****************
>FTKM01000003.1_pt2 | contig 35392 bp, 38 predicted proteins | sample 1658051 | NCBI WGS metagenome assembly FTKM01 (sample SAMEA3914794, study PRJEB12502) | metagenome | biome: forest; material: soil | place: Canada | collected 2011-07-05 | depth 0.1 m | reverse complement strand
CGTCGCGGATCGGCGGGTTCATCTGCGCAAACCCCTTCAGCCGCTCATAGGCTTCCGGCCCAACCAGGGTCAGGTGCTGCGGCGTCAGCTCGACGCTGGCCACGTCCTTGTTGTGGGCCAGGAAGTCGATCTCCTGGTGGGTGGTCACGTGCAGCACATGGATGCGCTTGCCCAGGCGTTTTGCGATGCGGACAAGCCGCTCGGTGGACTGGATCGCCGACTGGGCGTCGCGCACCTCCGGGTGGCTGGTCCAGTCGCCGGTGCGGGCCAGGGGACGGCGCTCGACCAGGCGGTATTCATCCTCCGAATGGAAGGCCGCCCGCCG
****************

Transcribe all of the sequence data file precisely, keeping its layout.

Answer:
>FTKM01000003.1_pt2 | contig 35392 bp, 38 predicted proteins | sample 1658051 | NCBI WGS metagenome assembly FTKM01 (sample SAMEA3914794, study PRJEB12502) | metagenome | biome: forest; material: soil | place: Canada | collected 2011-07-05 | depth 0.1 m | reverse complement strand
CGTCGCGGATCGGCGGGTTCATCTGCGCAAACCCCTTCAGCCGCTCATAGGCTTCCGGCCCAACCAGGGTCAGGTGCTGCGGCGTCAGCTCGACGCTGGCCACGTCCTTGTTGTGGGCCAGGAAGTCGATCTCCTGGTGGGTGGTCACGTGCAGCACATGGATGCGCTTGCCCAGGCGTTTTGCGATGCGGACAAGCCGCTCGGTGGACTGGATCGCCGACTGGGCGTCGCGCACCTCCGGGTGGCTGGTCCAGTCGCCGGTGCGGGCCAGGGGACGGCGCTCGACCAGGCGGTATTCATCCTCCGAATGGAAGGCCGCCCGCCG